The recently enacted tax law changes can have dramatic effects on all kinds of income tax situations, including divorce. With news that the alimony deduction will expire at the end of this year, many clients are asking if they should rush to finalize their divorce. The answer to that question is, it depends.

The 2017 Tax Cuts and Jobs Act (the “TCJA”) made sweeping changes to the tax code and one of the most unexpected was the elimination of the alimony deduction. The alimony deduction had been part of the Internal Revenue Code for the last seventy-five years and allowed the higher income spouse to shift part of the tax liability on his/ her income to the lower income spouse. This shifting of tax responsibility resulted is more after-tax income to allocate between the two households.

Under the TCJA, for any divorce or separation agreements or court orders entered into after December 31, 2018, the party paying alimony will no longer receive a deduction and the party receiving alimony will no longer have to report it as income. For divorce or separation agreements or court orders that are modified after December 31, 2018, the alimony deduction will not be allowed unless the modification expressly states that the TCJA does not apply. There is concern that, without the alimony tax deduction, there will be less incentive for the higher income spouse to pay alimony at a rate that will enable the lower income spouse to support his/her own household.

If you are the party receiving alimony, you might initially think it’s a good idea to wait to finalize your divorce because you won’t have to pay taxes on the alimony payments. Think again. If the tax liability remains with the party earning the income, his or her net income will be lower which translates to a lower alimony payment. While you will avoid tax liability for the payments, the reality is that the amount of alimony you receive will likely be lower than the amount you would have netted if you received the larger payment and paid the taxes on it.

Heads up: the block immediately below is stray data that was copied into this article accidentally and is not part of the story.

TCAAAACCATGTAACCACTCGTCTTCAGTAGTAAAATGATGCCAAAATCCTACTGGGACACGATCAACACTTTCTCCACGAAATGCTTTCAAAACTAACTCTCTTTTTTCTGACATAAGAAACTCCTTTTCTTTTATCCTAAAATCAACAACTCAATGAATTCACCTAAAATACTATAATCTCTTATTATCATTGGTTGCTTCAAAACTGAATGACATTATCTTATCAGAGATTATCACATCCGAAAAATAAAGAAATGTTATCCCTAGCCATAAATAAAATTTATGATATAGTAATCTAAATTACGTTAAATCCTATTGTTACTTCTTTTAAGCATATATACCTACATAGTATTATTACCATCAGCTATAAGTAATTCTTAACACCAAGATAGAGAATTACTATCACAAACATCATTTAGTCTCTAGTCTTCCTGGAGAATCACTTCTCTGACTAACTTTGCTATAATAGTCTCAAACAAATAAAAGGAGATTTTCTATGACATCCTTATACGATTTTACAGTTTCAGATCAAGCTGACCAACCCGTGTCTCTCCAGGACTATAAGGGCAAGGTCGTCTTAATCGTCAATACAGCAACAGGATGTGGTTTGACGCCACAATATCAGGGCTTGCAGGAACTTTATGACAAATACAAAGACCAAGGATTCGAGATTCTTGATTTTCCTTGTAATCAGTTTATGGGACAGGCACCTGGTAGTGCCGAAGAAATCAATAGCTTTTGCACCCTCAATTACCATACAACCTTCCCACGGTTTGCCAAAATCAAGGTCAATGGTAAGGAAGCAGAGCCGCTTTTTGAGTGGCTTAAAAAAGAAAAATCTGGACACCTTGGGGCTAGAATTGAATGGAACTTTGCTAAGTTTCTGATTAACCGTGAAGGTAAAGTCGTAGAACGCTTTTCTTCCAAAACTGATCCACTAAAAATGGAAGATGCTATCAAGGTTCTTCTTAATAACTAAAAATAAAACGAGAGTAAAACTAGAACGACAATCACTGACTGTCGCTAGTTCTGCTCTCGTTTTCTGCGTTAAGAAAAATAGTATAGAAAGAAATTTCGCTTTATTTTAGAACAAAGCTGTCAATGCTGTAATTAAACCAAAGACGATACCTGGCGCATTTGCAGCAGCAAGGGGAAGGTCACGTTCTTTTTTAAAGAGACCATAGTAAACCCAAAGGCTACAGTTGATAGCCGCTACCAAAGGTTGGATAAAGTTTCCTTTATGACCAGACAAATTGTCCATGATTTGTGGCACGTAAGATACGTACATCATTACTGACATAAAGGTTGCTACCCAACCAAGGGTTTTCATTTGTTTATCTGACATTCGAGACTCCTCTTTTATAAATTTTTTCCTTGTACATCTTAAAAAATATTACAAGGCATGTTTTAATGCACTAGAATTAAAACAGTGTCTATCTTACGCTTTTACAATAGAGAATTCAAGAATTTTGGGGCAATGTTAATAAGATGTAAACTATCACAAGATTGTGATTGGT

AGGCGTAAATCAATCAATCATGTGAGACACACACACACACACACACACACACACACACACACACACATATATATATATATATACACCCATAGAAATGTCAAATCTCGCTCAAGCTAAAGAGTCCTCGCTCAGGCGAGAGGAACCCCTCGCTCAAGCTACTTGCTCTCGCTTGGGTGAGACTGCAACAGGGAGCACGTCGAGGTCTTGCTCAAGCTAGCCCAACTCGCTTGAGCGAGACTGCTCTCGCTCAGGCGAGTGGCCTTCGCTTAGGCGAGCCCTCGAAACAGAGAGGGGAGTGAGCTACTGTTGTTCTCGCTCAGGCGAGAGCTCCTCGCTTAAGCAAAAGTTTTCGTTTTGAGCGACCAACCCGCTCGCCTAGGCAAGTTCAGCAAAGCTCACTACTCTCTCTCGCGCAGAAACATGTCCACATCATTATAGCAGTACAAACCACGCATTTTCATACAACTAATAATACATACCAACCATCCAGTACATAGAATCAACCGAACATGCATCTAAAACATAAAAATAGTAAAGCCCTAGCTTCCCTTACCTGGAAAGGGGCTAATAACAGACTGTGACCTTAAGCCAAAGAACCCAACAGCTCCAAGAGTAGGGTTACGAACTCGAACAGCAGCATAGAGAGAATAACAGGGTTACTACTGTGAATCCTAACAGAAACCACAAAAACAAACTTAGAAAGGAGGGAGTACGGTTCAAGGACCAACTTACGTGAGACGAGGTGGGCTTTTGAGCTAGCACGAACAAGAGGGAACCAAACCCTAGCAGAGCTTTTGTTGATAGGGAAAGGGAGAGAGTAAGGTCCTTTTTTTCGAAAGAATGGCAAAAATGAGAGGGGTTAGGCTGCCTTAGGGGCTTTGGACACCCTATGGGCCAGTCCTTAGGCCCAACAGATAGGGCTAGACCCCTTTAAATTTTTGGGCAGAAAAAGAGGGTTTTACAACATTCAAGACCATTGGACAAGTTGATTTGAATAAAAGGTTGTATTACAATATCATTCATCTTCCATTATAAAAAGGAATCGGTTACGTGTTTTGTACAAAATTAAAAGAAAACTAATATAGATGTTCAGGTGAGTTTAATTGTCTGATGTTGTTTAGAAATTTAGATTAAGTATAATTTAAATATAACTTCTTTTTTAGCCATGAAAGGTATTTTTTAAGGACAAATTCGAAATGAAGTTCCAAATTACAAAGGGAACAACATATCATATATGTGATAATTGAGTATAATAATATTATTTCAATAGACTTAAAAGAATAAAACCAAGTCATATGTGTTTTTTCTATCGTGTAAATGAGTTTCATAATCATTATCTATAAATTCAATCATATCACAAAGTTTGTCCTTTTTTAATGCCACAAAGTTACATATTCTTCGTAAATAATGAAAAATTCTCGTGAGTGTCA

Parties that are in a position to resolve their divorce cases before the end of the = year should certainly try to do so in order to take advantage of the alimony deduction. However, if you are not in a position to finalize your divorce in 2018, but you have a temporary support order in place, don’t panic. You still have the option of opting out of the TCJA provision when the final order is entered.

As always, we are here to answer your questions and address your concerns regarding current and potential family law matters.

Stacy D. Phillips is a partner in the Family Law & Matrimonial practice group at Blank Rome LLP in the Los Angeles office. She is a nationally recognized celebrity divorce attorney, author, speaker, commentator, and philanthropist.

Michelle Piscopo is Of Counsel at Blank Rome LLP’s Philadelphia office.

For more information, contact Lisa Bochner, Director of Business Development, Blank Rome LLP at (424) 239-3450, or visit blankrome.com

Return to Index